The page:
Potenza   10/5/2005 - 19/5/2005

Biblioteca provinciale e Aula Magna dell’Università della Basilicata - Matera
Aula Magna di Scienze del Campus di Macchia Romana dell’Università della Basilicata - Potenza

The last particle

  1. Original Title: L’ultime particule
  2. Director: Michel Andrieu
  3. Editor: Mireille Abramovici
  4. Photography: Michel Andrieu
  5. Sound: Michel Andrieu
  6. Production: ADR Productions con ARTE, France-CNRS Images Media
  7. France
  8. 57 min.
  9. 2002

What is matter made of? Not satisfied with the answers found in textbooks, director Michel Andrieu has travelled all over the world in an attempt to go beyond the atom and to unravel the mysteries of particle physics. Driven by his desire to unveil the secrets of such a demanding but fascinating science, he visits significant places and renowned laboratories where scientists from different countries deal with the infinitely small every day. His trip starts with a linear accelerator that can boost the building blocks of matter to almost the speed of light. Then he is off to the Fermilab in Chicago, United States, where the Tevatron is located; here protons and antiprotons collide, releasing enormous amounts of energy and creating exotic and extremely short-lived particles. From the United States to Switzerland: CERN, the European Laboratory of Particle Physics, was set up in Geneva fifty years ago and has now become a symbol of international scientific cooperation. In the future, after the new and very powerful LHC has been completed, CERN will set off on a quest for the Higgs boson, the Holy Grail of contemporary physics. On the opposite side of the world, at the foothills of the Argentinian Andes, physicists from all over the world work together at the Auger observatory to collect information on cosmic radiation, the extraterrestrial particles that ceaselessly hit the Earth. The documentary features some unsettling images of the earliest nuclear explosions, as well as more reassuring footage of the first accelerators and the properties of electrons.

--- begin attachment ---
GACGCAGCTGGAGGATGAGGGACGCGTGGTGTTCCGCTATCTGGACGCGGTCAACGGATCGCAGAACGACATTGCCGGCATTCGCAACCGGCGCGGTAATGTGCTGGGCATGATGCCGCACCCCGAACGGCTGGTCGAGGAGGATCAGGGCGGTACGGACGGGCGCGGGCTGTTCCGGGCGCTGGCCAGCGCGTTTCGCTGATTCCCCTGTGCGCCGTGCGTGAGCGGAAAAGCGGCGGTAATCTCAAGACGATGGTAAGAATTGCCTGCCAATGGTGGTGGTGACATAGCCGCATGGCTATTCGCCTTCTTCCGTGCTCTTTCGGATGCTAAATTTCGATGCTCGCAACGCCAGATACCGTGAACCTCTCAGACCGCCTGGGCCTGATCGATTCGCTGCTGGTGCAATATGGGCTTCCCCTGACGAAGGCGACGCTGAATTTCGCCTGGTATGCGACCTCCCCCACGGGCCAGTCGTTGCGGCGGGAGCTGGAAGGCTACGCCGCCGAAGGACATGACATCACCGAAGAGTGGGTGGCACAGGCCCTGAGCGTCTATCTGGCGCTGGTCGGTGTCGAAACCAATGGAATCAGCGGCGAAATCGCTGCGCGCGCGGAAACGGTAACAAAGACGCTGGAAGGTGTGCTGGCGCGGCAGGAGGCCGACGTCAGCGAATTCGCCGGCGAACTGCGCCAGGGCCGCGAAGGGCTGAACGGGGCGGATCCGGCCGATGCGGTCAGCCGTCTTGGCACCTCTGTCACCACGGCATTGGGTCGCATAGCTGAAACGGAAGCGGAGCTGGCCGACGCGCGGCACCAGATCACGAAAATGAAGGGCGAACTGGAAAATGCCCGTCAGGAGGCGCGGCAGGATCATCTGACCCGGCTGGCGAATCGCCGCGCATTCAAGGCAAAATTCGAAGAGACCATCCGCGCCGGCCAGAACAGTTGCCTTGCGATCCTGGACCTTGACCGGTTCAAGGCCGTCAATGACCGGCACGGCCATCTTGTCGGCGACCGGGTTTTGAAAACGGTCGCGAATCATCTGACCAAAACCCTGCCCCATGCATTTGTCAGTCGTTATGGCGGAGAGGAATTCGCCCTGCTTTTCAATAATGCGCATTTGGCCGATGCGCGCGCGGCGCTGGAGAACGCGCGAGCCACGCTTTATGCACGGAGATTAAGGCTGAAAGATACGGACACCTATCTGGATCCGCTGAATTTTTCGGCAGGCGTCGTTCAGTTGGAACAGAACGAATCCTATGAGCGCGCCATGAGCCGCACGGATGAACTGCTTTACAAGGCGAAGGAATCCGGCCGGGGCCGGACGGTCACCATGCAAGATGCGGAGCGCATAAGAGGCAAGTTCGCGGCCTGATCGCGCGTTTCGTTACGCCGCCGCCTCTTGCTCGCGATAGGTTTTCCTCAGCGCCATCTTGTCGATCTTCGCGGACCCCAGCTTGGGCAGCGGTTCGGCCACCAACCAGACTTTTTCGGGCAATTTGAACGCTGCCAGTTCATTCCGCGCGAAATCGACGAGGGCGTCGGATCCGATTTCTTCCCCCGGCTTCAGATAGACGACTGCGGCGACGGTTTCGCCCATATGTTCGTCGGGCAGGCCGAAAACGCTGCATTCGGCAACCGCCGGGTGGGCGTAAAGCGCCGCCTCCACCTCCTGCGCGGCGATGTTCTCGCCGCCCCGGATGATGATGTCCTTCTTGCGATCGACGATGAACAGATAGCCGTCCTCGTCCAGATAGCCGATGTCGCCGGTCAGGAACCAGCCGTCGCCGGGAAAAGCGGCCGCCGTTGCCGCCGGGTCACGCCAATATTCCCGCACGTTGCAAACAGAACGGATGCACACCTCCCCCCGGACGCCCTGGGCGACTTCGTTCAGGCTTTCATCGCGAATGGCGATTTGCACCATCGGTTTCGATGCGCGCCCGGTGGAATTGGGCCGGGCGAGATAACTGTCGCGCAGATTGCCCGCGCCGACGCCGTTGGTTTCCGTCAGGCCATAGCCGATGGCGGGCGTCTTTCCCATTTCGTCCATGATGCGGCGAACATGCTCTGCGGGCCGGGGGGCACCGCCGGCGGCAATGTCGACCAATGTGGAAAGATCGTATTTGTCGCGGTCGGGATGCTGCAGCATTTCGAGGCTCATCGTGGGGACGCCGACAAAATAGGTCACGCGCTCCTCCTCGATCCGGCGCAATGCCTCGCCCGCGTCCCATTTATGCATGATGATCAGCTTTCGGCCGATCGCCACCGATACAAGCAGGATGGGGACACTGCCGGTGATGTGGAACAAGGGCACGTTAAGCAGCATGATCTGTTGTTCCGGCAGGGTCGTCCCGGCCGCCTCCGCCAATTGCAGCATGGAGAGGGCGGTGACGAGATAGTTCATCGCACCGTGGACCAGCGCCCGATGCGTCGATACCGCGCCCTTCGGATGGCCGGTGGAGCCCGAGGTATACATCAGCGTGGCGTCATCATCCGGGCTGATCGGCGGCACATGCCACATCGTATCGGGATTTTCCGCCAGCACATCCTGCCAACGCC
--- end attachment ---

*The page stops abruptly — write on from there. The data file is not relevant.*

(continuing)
Winner of an award at the Canadian scientific documentary festival Téléscience in 2003.I

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